2007-10-07
Technical Paper
2007-01-3947
Richard Burns, Danet Suryatama, Paul McCormick, Paul Stoloff
Many different studies have been performed to understand brake roughness, and in particular how brake rotor Disc Thickness Variation (DTV) is generated. The intent of this paper is to analytically explore through non- linear finite element modeling methods the effects of wheel joint variables on brake rotor mounted Lateral RunOut (LRO). The phenomenon of LRO is believed to be a primary contributor to DTV generation and resulting brake roughness. CAE analyses were conducted in non-linear contact mechanics in which real contacts between components exist. Various joint designs were simulated to compare rotor LRO and coning. Several parameters inherent to the design of wheel joints were varied and studied. A comparative approach was used to develop specific design recommendations for LRO reductions.
2007-10-29
Technical Paper
2007-01-4003
Y. He, A. Selamet, R. A. Reese, R. K. Vick, A. A. Amer
The introduction of tumble into the combustion chamber is an effective method of enhancing turbulence intensity prior to ignition, thereby accelerating the burn rates, stabilizing the combustion, and extending the dilution limit. In this study, the primary intake runners are partially blocked to produce different levels of tumble motion in the cylinder during the air induction process. Experiments have been performed with a Chrysler 2.4L 4-valve I4 engine at maximum brake torque timing under two operating conditions: 2.41 bar brake mean effective pressure (BMEP) at 1600 rpm, and 0.78 bar BMEP at 1200 rpm. A method has been developed to quantify the tumble characteristics of blockages under steady flow conditions in a flow laboratory, by using the same cylinder head, intake manifold, and tumble blockages from the engine experiments.
2007-10-29
Technical Paper
2007-01-3992
Y. He, A. Selamet, R. A. Reese, R. K. Vick, A. A. Amer
In-cylinder charge motion is known to significantly increase turbulence intensity, accelerate combustion rate, and reduce cyclic variation. This, in turn, extends the tolerance to exhaust gas recirculation (EGR), while the introduction of EGR results in much lowered nitrogen oxide (NOx) emissions and reduced fuel consumption. The present study investigates the effect of charge motion in a spark ignition engine on fuel consumption, combustion, and engine-out emissions with stoichiometric and EGR-diluted mixtures under part-load operating conditions. Experiments have been performed with a Chrysler 2.4L 4-valve I4 engine under 2.41 bar brake mean effective pressure at 1600 rpm over a spark range around maximum brake torque timing. The primary intake runners are partially blocked to create different levels of tumble, swirl, and cross-tumble (swumble) motion in the cylinder before ignition.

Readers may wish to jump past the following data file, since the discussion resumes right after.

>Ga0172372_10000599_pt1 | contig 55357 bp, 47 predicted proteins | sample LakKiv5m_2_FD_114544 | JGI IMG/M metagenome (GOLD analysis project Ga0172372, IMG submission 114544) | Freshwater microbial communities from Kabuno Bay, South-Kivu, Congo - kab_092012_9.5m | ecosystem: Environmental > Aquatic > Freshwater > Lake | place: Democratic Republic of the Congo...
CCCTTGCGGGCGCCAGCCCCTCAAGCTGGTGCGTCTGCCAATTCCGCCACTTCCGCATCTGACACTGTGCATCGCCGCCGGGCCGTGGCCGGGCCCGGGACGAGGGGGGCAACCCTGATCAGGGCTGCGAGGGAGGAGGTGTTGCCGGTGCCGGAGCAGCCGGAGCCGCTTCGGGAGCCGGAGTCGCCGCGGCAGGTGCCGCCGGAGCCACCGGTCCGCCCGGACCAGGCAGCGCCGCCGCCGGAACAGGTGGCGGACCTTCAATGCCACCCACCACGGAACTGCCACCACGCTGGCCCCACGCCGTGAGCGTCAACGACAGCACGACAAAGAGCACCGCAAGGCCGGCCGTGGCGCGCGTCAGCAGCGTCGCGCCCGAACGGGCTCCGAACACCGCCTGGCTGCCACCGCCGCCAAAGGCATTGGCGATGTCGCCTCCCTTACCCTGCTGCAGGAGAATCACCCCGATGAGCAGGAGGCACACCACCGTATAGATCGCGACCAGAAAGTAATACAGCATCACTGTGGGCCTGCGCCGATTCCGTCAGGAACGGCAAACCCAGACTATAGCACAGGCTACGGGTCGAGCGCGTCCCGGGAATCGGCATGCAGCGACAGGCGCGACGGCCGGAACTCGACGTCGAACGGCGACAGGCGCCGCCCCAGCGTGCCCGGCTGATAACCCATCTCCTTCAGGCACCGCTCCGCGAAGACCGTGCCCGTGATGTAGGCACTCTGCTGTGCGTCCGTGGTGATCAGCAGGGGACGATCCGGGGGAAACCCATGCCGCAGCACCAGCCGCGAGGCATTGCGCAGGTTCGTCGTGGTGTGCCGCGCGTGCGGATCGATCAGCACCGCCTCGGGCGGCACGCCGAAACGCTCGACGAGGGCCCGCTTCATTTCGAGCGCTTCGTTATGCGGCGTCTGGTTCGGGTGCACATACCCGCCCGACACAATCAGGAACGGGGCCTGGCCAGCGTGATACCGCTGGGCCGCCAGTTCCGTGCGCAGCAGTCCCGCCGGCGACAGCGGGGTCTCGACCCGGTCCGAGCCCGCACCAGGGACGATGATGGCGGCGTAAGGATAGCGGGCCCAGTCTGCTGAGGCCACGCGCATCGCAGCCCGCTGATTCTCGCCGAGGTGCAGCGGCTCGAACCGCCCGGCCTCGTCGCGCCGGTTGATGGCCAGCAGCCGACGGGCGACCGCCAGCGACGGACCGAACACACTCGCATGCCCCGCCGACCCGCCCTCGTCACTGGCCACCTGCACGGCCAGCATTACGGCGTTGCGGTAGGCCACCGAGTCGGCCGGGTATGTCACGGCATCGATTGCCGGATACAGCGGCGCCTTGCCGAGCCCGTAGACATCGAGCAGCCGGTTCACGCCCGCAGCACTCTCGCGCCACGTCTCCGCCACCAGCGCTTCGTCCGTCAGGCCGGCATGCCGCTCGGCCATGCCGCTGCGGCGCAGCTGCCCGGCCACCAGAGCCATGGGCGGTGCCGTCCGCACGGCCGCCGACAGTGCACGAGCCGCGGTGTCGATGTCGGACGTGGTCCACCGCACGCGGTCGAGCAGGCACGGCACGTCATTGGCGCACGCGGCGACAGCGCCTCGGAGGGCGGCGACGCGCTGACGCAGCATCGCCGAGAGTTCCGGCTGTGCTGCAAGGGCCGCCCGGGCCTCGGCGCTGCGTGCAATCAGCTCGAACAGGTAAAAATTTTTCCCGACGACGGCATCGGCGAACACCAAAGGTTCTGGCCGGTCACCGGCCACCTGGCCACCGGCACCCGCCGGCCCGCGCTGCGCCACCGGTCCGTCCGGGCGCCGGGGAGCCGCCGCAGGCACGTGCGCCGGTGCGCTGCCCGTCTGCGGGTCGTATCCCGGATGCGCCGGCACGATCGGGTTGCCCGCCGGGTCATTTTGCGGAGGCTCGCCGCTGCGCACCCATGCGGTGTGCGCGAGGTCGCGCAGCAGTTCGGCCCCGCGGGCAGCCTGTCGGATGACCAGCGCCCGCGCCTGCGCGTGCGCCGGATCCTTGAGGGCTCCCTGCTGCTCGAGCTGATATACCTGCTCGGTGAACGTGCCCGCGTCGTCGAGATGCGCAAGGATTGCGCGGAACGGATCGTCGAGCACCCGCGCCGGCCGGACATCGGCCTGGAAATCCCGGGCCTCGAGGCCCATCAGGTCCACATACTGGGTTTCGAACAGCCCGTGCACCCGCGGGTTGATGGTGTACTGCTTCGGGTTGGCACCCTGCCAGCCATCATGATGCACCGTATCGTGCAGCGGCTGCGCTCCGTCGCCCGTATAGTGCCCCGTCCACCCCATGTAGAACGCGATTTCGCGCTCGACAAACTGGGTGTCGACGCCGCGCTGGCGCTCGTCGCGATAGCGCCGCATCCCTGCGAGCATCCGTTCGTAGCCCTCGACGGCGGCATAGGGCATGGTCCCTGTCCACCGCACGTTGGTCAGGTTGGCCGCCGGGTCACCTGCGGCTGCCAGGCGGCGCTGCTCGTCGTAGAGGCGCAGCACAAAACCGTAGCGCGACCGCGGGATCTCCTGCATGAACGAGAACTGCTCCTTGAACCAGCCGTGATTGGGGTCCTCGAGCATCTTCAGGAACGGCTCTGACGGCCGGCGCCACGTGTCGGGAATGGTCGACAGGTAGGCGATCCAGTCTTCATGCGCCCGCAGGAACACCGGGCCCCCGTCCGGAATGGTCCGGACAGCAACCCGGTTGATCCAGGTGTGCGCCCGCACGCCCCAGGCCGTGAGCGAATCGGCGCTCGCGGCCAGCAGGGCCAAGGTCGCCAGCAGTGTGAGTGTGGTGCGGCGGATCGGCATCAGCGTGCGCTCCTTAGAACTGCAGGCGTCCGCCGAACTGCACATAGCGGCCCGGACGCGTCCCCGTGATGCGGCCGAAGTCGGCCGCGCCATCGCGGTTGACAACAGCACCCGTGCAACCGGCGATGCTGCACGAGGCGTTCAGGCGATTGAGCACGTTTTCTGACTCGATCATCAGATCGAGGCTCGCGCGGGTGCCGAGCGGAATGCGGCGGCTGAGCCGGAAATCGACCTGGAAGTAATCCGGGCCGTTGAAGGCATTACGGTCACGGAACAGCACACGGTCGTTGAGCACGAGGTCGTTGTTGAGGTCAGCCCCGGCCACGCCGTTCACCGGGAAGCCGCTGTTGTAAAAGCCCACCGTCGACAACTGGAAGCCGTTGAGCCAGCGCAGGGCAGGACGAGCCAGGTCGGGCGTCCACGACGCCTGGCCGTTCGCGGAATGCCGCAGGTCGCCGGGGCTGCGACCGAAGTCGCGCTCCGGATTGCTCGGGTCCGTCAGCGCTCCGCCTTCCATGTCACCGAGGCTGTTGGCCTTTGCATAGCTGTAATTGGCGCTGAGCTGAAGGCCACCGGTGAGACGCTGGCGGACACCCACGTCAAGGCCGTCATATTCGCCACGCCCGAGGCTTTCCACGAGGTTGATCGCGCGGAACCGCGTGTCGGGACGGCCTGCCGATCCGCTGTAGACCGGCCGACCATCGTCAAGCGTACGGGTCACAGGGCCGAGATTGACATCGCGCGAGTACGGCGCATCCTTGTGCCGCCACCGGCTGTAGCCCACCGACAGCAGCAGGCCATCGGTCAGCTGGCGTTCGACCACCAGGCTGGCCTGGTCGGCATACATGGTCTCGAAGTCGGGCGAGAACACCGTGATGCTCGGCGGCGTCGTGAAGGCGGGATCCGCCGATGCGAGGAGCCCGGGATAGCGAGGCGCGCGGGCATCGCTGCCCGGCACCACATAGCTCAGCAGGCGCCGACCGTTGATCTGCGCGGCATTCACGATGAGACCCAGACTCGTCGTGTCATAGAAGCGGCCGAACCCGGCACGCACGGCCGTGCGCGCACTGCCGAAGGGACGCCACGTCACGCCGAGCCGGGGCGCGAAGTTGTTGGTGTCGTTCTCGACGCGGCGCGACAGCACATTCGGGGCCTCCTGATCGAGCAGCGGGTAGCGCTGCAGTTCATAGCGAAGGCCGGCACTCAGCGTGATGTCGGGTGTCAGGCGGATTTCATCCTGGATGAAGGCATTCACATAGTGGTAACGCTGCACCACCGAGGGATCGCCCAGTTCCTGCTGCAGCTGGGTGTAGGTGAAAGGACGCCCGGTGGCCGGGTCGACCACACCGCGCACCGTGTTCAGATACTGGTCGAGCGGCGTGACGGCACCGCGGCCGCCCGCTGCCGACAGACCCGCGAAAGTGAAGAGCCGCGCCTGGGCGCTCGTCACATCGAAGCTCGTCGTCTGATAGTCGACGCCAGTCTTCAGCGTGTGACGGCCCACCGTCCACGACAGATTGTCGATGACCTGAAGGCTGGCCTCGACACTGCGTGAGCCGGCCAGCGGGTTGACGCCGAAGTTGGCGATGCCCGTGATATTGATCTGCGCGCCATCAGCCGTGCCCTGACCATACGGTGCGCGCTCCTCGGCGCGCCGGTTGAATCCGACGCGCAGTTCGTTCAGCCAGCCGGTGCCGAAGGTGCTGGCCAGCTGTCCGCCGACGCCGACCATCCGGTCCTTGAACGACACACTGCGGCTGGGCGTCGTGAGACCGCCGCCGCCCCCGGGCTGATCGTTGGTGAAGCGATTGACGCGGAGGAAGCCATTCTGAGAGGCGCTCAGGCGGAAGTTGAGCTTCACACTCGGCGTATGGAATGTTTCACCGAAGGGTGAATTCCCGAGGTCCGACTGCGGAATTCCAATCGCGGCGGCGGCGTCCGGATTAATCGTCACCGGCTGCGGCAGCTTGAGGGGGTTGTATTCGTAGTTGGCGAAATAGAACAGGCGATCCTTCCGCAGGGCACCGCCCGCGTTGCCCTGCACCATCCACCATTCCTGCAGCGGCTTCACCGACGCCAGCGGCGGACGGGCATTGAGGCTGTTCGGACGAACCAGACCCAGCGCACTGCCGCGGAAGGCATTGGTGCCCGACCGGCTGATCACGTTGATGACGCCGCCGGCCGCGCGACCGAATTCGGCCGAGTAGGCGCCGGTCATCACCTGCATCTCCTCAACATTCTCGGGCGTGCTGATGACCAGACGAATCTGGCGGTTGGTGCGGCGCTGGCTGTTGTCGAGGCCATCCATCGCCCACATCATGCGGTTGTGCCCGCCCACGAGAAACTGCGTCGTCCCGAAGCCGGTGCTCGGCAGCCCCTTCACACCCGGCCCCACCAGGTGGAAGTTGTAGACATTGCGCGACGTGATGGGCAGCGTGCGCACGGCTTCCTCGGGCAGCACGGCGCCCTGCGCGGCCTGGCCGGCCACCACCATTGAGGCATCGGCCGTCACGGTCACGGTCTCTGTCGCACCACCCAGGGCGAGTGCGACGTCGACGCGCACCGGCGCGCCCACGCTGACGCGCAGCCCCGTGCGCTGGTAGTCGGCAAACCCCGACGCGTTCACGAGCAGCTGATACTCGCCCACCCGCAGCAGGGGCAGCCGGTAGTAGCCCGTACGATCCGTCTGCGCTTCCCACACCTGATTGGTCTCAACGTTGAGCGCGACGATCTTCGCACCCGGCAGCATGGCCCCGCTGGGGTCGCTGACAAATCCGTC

2009-04-20
Technical Paper
2009-01-1137
Michael Hall, Hussein Dourra
This paper presents methods for analyzing and visualizing the relationship between input torque, clutch torque, output torque and input acceleration during the inertia phase of a shift. The methods presented are an expansion of the lever analogy [1]. The methods are useful for understanding how geartrain inertia affects control, both its magnitude and distribution. Clutch energy and shift speeds are also easy to calculate and understand using the tools presented. Lastly the methods show why the optimum control strategies for various transmission configurations (such as DCT's, planetary transmissions, etc.) are different in the inertia phase.